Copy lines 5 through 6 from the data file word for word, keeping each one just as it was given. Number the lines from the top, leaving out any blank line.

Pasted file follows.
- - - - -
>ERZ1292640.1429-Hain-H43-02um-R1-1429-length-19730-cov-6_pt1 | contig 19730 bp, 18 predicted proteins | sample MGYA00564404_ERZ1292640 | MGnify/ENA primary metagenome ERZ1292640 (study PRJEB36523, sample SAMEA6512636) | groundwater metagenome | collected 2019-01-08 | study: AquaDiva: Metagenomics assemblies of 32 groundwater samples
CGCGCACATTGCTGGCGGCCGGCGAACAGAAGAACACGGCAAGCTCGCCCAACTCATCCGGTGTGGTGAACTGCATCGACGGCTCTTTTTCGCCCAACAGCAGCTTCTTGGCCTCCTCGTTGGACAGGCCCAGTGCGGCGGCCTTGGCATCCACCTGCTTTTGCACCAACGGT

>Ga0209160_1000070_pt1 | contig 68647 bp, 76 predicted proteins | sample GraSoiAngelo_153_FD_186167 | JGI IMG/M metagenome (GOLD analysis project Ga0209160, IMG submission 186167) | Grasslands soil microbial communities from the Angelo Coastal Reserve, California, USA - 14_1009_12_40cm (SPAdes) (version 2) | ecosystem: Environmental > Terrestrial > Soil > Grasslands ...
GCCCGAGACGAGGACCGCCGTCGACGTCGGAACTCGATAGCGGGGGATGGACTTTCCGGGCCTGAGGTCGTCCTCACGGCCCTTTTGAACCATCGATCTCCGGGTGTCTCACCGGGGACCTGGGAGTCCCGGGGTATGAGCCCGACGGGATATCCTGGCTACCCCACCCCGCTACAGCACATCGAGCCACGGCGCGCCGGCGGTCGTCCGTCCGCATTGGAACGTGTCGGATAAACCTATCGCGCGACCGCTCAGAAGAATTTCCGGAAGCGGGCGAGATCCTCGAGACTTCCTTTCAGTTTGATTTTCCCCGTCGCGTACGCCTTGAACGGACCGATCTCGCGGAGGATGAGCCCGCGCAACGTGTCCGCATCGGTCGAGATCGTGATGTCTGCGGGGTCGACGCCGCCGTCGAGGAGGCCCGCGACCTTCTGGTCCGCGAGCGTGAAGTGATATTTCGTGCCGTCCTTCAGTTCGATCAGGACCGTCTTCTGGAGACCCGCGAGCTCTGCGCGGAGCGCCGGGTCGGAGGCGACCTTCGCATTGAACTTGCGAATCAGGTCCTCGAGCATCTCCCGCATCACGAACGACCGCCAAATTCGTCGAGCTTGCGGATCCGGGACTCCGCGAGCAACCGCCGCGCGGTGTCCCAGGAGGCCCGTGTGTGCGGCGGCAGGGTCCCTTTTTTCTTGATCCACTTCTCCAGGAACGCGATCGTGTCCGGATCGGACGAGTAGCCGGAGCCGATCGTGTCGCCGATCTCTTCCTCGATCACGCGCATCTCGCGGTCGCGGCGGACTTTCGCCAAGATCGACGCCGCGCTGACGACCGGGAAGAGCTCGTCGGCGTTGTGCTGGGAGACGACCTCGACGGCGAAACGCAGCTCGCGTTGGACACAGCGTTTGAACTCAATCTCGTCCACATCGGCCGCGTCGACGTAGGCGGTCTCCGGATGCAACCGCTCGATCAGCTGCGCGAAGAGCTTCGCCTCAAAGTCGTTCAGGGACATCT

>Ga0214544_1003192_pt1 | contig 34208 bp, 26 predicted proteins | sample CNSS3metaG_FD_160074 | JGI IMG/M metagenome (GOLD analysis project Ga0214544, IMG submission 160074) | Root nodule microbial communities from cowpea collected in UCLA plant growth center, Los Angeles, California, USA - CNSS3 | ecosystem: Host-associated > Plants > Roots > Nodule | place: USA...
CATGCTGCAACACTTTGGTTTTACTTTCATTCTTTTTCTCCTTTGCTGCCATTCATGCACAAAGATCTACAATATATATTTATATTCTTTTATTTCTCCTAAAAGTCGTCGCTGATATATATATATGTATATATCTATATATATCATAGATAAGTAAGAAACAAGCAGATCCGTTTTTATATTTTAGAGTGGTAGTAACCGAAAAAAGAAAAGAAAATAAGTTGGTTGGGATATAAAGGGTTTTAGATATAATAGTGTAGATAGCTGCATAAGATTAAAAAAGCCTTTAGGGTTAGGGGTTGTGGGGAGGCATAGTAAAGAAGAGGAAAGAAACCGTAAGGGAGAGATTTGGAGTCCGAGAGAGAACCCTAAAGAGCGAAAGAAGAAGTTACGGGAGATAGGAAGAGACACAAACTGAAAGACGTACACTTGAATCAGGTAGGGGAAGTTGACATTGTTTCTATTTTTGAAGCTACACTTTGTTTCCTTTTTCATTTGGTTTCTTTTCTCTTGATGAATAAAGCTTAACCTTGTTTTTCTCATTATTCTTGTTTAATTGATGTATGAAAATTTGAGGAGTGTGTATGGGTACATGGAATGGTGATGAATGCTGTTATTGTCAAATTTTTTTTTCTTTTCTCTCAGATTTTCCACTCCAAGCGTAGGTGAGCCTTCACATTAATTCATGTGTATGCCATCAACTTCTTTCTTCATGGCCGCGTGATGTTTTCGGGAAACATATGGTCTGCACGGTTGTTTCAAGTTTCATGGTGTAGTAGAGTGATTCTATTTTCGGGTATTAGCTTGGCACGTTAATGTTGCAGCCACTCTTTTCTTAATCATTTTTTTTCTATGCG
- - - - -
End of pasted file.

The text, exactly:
>Ga0214544_1003192_pt1 | contig 34208 bp, 26 predicted proteins | sample CNSS3metaG_FD_160074 | JGI IMG/M metagenome (GOLD analysis project Ga0214544, IMG submission 160074) | Root nodule microbial communities from cowpea collected in UCLA plant growth center, Los Angeles, California, USA - CNSS3 | ecosystem: Host-associated > Plants > Roots > Nodule | place: USA...
CATGCTGCAACACTTTGGTTTTACTTTCATTCTTTTTCTCCTTTGCTGCCATTCATGCACAAAGATCTACAATATATATTTATATTCTTTTATTTCTCCTAAAAGTCGTCGCTGATATATATATATGTATATATCTATATATATCATAGATAAGTAAGAAACAAGCAGATCCGTTTTTATATTTTAGAGTGGTAGTAACCGAAAAAAGAAAAGAAAATAAGTTGGTTGGGATATAAAGGGTTTTAGATATAATAGTGTAGATAGCTGCATAAGATTAAAAAAGCCTTTAGGGTTAGGGGTTGTGGGGAGGCATAGTAAAGAAGAGGAAAGAAACCGTAAGGGAGAGATTTGGAGTCCGAGAGAGAACCCTAAAGAGCGAAAGAAGAAGTTACGGGAGATAGGAAGAGACACAAACTGAAAGACGTACACTTGAATCAGGTAGGGGAAGTTGACATTGTTTCTATTTTTGAAGCTACACTTTGTTTCCTTTTTCATTTGGTTTCTTTTCTCTTGATGAATAAAGCTTAACCTTGTTTTTCTCATTATTCTTGTTTAATTGATGTATGAAAATTTGAGGAGTGTGTATGGGTACATGGAATGGTGATGAATGCTGTTATTGTCAAATTTTTTTTTCTTTTCTCTCAGATTTTCCACTCCAAGCGTAGGTGAGCCTTCACATTAATTCATGTGTATGCCATCAACTTCTTTCTTCATGGCCGCGTGATGTTTTCGGGAAACATATGGTCTGCACGGTTGTTTCAAGTTTCATGGTGTAGTAGAGTGATTCTATTTTCGGGTATTAGCTTGGCACGTTAATGTTGCAGCCACTCTTTTCTTAATCATTTTTTTTCTATGCG